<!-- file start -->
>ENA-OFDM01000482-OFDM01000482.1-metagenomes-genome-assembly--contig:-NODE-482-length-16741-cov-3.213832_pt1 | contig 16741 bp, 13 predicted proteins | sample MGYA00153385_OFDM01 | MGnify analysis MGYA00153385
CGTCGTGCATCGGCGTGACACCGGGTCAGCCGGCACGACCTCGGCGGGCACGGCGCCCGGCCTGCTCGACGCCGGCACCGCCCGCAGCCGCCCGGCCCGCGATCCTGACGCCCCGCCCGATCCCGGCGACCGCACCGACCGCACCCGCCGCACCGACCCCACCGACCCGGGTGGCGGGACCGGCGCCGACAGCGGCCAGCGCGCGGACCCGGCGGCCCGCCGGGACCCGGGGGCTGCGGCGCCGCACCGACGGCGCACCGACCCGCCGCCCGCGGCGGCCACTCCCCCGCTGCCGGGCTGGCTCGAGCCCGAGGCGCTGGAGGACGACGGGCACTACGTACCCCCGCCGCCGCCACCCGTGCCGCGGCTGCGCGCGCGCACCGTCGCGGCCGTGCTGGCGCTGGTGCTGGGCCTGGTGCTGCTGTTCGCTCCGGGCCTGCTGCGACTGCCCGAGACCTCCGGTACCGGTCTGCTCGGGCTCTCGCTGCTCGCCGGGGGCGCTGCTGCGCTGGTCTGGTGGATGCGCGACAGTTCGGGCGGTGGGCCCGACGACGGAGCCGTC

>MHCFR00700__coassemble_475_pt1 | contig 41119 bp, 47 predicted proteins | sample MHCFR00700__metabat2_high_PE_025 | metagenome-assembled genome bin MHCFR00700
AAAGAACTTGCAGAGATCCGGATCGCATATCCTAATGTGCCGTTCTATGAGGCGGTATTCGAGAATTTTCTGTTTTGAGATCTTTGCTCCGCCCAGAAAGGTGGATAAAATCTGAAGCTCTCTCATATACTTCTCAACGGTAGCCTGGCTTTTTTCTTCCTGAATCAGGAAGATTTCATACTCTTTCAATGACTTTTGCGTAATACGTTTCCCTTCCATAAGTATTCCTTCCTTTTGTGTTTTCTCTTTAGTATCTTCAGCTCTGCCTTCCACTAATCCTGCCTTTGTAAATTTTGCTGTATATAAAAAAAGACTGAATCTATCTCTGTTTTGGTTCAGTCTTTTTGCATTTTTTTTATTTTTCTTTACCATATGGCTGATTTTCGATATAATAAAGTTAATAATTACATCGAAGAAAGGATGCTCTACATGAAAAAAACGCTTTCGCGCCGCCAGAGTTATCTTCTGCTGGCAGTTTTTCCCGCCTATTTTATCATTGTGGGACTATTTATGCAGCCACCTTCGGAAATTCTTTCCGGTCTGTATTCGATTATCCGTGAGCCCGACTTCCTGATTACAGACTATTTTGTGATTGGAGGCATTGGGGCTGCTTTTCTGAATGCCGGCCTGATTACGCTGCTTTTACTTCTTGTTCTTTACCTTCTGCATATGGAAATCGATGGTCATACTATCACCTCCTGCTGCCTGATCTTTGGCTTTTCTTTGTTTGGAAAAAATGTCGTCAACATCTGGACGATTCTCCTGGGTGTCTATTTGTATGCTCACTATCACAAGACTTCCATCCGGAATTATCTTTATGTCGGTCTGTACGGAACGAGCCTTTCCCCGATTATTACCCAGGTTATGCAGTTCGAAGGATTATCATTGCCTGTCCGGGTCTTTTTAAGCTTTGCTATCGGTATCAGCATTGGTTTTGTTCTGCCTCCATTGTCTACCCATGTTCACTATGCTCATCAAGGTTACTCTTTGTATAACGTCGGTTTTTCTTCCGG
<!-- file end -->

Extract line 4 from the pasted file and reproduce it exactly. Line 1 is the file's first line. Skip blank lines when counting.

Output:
AAAGAACTTGCAGAGATCCGGATCGCATATCCTAATGTGCCGTTCTATGAGGCGGTATTCGAGAATTTTCTGTTTTGAGATCTTTGCTCCGCCCAGAAAGGTGGATAAAATCTGAAGCTCTCTCATATACTTCTCAACGGTAGCCTGGCTTTTTTCTTCCTGAATCAGGAAGATTTCATACTCTTTCAATGACTTTTGCGTAATACGTTTCCCTTCCATAAGTATTCCTTCCTTTTGTGTTTTCTCTTTAGTATCTTCAGCTCTGCCTTCCACTAATCCTGCCTTTGTAAATTTTGCTGTATATAAAAAAAGACTGAATCTATCTCTGTTTTGGTTCAGTCTTTTTGCATTTTTTTTATTTTTCTTTACCATATGGCTGATTTTCGATATAATAAAGTTAATAATTACATCGAAGAAAGGATGCTCTACATGAAAAAAACGCTTTCGCGCCGCCAGAGTTATCTTCTGCTGGCAGTTTTTCCCGCCTATTTTATCATTGTGGGACTATTTATGCAGCCACCTTCGGAAATTCTTTCCGGTCTGTATTCGATTATCCGTGAGCCCGACTTCCTGATTACAGACTATTTTGTGATTGGAGGCATTGGGGCTGCTTTTCTGAATGCCGGCCTGATTACGCTGCTTTTACTTCTTGTTCTTTACCTTCTGCATATGGAAATCGATGGTCATACTATCACCTCCTGCTGCCTGATCTTTGGCTTTTCTTTGTTTGGAAAAAATGTCGTCAACATCTGGACGATTCTCCTGGGTGTCTATTTGTATGCTCACTATCACAAGACTTCCATCCGGAATTATCTTTATGTCGGTCTGTACGGAACGAGCCTTTCCCCGATTATTACCCAGGTTATGCAGTTCGAAGGATTATCATTGCCTGTCCGGGTCTTTTTAAGCTTTGCTATCGGTATCAGCATTGGTTTTGTTCTGCCTCCATTGTCTACCCATGTTCACTATGCTCATCAAGGTTACTCTTTGTATAACGTCGGTTTTTCTTCCGG